With SO workers numerous orders are placed across the order books and help to increase order book depth. The user will select a range that they want the orders placed within and increments that they want the orders spaced apart. They will also select a spread, this is the gap between your highest buy order and your lowest sell order. Once setup, if price moves up and fills your lowest sell order, DEXBot will automatically use the funds to replace the filled sell order with a lower buy order above your previously highest buy order whilst maintaining the desired spread. If the price dips and fills your newly placed buy order DEXBot will use the funds to replace with a new sell order.
In this scenario your placed orders would look and change like the image below with buy orders in green, spread in white and sell orders red. You would have sold at $157, re-bought lower at $149 and be back where you started, ready to take advantage of the next price move.
Profits from each successful trade, like above, are spread across all orders, maintaining the originally intended mode type. DEXBot will replace all orders on the books with slightly larger ones, so the next time you make a profit you will make a little bit more.
Some features of the SO workers are as follows:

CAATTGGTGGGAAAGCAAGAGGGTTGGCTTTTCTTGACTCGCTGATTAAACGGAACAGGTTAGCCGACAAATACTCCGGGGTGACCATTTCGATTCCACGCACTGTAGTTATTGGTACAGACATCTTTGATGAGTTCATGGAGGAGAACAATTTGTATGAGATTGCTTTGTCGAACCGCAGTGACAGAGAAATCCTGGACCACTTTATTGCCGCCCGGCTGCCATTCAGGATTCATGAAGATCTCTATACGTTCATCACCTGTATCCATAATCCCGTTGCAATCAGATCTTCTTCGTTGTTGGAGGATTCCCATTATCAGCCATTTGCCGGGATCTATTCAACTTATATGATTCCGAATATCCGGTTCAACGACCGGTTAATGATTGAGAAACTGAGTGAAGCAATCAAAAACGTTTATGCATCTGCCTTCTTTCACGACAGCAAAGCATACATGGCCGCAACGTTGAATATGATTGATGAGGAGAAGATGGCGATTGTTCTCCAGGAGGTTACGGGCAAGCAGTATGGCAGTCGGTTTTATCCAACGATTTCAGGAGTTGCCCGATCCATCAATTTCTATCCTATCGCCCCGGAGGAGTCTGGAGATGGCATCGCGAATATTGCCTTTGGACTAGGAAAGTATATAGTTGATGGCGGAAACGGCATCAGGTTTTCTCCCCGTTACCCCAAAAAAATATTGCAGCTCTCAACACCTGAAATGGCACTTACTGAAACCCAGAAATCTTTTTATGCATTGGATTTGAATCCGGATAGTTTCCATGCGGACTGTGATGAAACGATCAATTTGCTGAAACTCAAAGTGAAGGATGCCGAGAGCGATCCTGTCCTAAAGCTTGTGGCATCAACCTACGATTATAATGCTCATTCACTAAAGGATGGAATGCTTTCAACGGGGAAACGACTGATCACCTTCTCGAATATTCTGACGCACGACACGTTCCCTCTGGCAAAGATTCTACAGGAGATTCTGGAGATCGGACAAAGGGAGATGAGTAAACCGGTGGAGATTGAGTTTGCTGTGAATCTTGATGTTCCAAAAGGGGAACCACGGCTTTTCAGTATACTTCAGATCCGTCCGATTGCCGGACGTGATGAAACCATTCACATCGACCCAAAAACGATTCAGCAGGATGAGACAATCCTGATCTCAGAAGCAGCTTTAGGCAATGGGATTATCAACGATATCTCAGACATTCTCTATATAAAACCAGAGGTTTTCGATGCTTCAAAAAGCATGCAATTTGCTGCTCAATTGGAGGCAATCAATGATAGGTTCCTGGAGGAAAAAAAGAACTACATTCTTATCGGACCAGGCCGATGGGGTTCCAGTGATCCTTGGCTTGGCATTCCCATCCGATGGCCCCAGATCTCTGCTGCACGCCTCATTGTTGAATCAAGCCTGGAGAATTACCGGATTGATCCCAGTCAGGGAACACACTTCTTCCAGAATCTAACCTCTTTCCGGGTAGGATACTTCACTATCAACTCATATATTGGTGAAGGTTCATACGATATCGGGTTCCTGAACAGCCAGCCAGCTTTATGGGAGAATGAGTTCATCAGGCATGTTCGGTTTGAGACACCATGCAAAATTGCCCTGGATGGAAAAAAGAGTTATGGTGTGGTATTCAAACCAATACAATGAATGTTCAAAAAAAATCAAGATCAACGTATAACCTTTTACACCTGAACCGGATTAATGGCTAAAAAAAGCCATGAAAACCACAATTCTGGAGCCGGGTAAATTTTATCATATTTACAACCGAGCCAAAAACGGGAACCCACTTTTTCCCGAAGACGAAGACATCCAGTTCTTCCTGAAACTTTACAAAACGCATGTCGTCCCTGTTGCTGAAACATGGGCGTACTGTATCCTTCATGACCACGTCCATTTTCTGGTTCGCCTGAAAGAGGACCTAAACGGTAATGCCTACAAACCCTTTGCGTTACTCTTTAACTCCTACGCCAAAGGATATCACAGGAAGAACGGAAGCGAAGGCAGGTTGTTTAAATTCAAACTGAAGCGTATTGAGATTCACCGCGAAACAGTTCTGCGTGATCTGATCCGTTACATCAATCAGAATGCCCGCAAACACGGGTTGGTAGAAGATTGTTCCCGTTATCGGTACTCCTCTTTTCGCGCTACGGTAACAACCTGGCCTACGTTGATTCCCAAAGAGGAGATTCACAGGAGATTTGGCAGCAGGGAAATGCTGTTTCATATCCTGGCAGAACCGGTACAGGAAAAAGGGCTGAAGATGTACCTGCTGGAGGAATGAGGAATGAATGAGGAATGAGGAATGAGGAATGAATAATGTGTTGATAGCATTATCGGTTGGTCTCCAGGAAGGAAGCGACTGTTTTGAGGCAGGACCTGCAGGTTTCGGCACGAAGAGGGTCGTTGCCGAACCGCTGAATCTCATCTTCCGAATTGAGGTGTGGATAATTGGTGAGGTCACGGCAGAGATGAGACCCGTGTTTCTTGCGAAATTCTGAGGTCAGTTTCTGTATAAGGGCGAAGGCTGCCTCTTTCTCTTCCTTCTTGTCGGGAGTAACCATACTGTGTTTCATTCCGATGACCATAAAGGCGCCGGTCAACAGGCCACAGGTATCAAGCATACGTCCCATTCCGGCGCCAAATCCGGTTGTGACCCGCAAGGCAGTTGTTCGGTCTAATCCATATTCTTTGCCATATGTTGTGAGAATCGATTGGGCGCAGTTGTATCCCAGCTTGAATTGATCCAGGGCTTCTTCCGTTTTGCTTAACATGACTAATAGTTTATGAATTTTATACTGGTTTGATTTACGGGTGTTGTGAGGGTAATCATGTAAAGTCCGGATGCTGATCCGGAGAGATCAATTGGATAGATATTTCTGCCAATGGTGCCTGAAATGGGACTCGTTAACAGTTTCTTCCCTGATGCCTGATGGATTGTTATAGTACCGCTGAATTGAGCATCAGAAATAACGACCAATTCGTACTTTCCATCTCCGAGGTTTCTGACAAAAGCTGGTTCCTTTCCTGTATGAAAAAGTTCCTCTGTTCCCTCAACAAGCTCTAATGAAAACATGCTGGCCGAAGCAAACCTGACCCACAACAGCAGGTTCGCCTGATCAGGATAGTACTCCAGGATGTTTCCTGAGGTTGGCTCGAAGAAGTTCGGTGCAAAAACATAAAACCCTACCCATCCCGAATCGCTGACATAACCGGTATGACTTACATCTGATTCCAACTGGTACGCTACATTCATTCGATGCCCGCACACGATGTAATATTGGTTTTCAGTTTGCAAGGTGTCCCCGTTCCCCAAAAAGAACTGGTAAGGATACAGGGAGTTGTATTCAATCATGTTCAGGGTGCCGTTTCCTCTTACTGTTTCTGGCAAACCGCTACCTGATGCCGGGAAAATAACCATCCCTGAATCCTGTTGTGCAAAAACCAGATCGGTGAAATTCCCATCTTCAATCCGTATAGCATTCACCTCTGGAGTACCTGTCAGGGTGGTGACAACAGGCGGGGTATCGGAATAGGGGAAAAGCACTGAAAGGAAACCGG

SO workers do not need to be left running all the time. If you leave an SO worker running it might be more profitable but it is not necessary. If you leave an SO worker running it will replace orders as they are filled allowing you to take advantage of all price moves. If you setup an SO worker and then close DEXBot the orders will remain on the book, any filled orders will be replaced the next time you restart the worker. You may however miss out on some action if price bounces back and forth between the same orders whilst DEXBot is offline and unable to replace them.
SO workers can be started one sided. If the user starts with only one asset, DEXBot will place orders closer to the market price and wait until one fills. Profits will be used to add orders to the other side until the strategy is completely balanced (according to the configuration).
SO workers have 5 different strategy modes, they are as follows:
Mountain mode concentrates funds more to the centre of the range (around the spread) and less towards the outer limits. It makes more profit “right now” and compounds profits faster, but it’s less good if the price decides to drift significantly towards the boundaries of the range.